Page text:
The ‘funeral’ was organised by Trevelyan College Left Society (or Trevs Left), one of the many student activist groups that have sprung up in Durham over the past few years in response to the university administration. This action involved participation from many groups, including Durham Young Greens, and was supported by the Durham branch of Unite Community (the section of Unite for students and unemployed people). It attracted significant local and national press coverage, including the Huffington Post and the Guardian—the latter which linked the struggle for affordable housing in Durham with similar student campaigns in London and elsewhere in the UK.
In an unprecedented move, the Vice Chancellor then chose to acknowledge this action (not explicitly supported by the Durham Students’ Union) in an email sent to all students. Unfortunately, the proposals outlined in this email go nowhere near to offering a reduction and freeze in college and international fees.
Although welcoming the prospect of student consultation and increased bursary support, Trevs Left in our official response have emphasised that ‘improved bursarial support, although positive, is no substitute for a reduction and freeze in college fees’. We also stated our disappointment that the Vice Chancellor chose not to address the recent £2000 increase in international fees in his new proposals, despite our opposition to this being part of the motivation for our funeral action. ‘Our demands remain as follows: for a reversal of the recent increases in college and international fees (at point of entry), accompanied by a two year freeze in both cases.’ We also stated our ‘severe opposition’ to an additional proposal by the university to ‘offer more student choice via differential college fees’. We are ‘disappointed, especially given the current political climate (the recent Higher Education Green Paper), that in a situation concerning student accessibility, the university’s first response was to look to market solutions.’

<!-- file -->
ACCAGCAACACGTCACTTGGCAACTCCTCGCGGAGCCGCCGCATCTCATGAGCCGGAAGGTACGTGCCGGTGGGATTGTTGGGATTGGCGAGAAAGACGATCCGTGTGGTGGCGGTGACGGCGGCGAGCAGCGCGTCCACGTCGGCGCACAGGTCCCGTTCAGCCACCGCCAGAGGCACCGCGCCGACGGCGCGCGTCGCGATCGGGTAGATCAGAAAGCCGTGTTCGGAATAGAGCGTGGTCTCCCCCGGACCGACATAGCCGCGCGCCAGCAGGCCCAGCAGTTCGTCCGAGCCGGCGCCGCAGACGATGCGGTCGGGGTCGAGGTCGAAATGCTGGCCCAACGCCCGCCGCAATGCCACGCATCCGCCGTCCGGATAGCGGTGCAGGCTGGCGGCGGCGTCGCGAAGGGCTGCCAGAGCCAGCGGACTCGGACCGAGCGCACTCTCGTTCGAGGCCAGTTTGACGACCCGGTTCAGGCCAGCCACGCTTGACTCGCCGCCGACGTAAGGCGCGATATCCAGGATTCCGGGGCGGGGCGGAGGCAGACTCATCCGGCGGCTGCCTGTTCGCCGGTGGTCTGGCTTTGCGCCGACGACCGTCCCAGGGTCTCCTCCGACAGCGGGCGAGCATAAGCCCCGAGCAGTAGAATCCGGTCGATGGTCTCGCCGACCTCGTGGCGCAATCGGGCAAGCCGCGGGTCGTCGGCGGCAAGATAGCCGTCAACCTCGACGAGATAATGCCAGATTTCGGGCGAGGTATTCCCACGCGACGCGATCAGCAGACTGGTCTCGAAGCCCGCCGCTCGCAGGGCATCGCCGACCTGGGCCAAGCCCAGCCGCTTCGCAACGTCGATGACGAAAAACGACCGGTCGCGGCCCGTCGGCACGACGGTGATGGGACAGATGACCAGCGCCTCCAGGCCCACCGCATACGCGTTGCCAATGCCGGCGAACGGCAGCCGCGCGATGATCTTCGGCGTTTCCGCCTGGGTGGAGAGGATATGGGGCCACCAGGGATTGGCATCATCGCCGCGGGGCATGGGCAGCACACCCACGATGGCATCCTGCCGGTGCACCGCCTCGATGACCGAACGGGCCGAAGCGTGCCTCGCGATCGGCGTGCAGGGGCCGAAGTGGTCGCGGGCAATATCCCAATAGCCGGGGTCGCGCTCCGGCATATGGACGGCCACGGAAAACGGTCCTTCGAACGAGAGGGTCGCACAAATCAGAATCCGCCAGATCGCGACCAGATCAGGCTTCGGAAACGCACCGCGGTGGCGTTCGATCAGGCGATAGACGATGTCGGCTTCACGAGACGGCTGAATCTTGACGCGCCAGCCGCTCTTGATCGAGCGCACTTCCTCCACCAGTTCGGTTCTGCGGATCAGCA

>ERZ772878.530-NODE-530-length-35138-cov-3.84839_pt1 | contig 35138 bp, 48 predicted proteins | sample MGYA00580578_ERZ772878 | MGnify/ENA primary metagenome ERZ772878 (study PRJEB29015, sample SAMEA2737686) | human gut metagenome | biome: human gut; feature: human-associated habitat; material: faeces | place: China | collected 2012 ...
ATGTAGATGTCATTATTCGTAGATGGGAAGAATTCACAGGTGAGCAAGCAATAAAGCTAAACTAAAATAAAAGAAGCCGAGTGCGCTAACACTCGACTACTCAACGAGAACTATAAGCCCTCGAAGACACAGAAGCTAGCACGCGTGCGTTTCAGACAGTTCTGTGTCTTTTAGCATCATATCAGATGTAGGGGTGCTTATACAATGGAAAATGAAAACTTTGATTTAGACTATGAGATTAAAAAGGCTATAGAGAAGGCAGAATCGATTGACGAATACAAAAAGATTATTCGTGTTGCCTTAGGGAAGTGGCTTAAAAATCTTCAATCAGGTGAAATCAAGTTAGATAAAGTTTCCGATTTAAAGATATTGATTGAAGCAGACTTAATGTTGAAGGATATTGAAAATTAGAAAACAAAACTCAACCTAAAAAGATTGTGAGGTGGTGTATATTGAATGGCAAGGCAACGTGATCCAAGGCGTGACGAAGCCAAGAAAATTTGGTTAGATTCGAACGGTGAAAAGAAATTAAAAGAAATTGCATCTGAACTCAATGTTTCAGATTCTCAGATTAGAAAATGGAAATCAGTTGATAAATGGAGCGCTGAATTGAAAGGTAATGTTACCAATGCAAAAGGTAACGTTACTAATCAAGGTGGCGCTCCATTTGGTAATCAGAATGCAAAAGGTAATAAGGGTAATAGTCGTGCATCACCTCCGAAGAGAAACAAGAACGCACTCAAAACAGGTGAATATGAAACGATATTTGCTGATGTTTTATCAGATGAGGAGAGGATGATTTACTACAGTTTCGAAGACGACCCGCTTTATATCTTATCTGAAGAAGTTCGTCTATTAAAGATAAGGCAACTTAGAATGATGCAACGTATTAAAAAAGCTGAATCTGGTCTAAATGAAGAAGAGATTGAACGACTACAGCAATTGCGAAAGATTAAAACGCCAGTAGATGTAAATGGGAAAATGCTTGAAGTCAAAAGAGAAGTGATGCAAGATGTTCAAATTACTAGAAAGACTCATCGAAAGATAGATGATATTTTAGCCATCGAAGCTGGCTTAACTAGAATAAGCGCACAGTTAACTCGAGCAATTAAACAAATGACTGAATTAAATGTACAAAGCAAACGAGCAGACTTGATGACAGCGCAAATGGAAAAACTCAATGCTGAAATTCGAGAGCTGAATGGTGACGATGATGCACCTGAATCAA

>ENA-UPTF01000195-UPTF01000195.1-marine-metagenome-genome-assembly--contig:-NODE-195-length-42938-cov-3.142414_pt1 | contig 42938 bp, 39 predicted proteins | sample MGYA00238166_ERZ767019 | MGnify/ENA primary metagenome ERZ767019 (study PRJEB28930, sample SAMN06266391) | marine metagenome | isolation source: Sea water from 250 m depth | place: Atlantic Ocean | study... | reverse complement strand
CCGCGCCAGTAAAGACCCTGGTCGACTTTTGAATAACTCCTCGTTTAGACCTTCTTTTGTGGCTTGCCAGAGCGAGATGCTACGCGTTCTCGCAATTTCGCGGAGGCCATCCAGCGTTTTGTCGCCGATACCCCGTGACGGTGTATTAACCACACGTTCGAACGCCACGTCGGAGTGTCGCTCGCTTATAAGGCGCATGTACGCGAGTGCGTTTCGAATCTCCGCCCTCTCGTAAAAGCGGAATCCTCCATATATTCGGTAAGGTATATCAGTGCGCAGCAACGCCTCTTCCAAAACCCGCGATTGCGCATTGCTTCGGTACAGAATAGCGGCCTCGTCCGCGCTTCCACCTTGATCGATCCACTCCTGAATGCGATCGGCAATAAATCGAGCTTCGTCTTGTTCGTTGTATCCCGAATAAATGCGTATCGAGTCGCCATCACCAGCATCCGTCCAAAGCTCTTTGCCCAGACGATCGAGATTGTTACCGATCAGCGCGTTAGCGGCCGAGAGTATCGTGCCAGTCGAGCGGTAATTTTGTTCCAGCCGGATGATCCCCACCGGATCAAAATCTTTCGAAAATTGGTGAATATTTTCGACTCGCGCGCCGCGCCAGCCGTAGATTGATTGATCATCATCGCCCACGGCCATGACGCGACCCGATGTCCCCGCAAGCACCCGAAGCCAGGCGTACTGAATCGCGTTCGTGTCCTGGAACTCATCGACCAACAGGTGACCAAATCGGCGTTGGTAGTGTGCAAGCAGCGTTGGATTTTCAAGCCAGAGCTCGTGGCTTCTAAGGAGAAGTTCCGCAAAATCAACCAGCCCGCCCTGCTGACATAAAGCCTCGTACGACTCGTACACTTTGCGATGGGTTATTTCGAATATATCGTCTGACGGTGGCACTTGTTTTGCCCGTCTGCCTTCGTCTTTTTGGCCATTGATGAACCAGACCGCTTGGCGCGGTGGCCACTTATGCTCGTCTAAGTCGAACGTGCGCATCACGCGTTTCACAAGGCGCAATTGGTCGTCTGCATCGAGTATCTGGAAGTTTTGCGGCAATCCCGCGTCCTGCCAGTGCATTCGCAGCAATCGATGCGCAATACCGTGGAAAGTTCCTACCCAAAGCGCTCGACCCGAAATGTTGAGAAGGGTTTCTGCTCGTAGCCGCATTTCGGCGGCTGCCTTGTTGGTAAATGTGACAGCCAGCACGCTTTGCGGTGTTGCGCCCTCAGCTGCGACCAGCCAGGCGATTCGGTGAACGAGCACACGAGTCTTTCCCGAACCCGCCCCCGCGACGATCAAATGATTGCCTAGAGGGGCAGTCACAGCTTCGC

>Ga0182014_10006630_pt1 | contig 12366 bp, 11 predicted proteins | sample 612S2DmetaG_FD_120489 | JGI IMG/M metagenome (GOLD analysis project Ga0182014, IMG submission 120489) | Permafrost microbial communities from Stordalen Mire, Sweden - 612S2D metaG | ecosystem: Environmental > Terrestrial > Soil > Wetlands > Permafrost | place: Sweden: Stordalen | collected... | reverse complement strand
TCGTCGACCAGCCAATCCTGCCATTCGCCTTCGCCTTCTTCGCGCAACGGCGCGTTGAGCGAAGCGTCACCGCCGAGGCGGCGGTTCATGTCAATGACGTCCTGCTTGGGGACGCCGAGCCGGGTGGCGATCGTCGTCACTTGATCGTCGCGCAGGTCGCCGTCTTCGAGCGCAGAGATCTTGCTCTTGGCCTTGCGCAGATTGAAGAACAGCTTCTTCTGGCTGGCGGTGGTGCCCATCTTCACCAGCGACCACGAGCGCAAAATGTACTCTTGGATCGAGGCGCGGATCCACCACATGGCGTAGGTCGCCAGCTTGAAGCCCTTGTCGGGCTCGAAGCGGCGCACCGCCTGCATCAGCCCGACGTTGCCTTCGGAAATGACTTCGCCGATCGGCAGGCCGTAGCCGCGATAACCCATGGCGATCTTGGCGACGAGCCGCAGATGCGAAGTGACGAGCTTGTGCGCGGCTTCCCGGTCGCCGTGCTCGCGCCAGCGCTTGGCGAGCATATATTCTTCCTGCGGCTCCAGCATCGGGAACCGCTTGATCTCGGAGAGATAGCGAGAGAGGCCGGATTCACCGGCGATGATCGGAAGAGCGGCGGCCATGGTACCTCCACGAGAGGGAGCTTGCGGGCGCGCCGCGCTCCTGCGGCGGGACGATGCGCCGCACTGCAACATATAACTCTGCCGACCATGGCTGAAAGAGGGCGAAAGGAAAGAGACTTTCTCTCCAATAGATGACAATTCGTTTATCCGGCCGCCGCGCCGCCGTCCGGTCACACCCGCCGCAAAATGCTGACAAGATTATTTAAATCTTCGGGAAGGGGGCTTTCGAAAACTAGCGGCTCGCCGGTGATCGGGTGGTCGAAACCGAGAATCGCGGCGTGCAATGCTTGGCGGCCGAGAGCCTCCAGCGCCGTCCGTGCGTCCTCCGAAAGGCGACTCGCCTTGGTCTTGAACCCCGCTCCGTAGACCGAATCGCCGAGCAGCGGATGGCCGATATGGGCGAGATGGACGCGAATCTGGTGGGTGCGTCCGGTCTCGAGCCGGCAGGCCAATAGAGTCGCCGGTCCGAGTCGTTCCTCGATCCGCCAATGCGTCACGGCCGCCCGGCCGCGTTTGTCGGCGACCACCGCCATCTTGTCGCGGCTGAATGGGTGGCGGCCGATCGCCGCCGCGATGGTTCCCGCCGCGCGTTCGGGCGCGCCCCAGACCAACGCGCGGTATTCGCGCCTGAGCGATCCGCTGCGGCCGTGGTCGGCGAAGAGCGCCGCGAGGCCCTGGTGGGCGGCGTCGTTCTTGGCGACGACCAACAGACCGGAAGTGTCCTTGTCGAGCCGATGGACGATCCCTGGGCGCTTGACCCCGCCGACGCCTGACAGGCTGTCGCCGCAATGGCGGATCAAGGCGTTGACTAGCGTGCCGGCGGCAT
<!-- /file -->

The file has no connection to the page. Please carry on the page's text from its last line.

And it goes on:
Durham University student activists have become increasingly mobilised as part of the national student movement this term, opposing the increased marketisation of higher education generally, and particularly the Green Paper—which contains proposals a Guardian article stated would mean that ‘students will increasingly come to see themselves solely as economic individuals, and universities will be fighting even more ferociously for the competitive edge’, and a letter from a number of academics argued would ‘likely to lead to higher tuition fees for many, increased state intervention into the organisation and delivery of HE, more bureaucracy for staff and less autonomy for student unions’.
Supported by Unite Community, Trevs Left organised a coach to the national Free Education demo organised by the National Campaign Against Fees and Cuts (NCAFC) in London on the 4th November, and last week the Durham Students Union voted to support a strike ballot. This is a significant departure from last year, where the Durham Students’ Union actually voted against supporting Free Education.
The political winds are changing at Durham University. Accessible education may be dead and buried (as is increasingly the case across the UK) but Trevs Left will continue to fight for a resurrection; for a more accessible, diverse, ethical, liberated and democratised university and higher education system. We have announced our intentions to escalate our campaign for a reduction of and freeze on college and international fees, including plans to hold Alternative Durham Open Days during the university open days. The university’s reputation will soon be at serious risk of harm. We hope they will listen to the demands, and not merely the concerns, of students, when making their next proposals on this issue.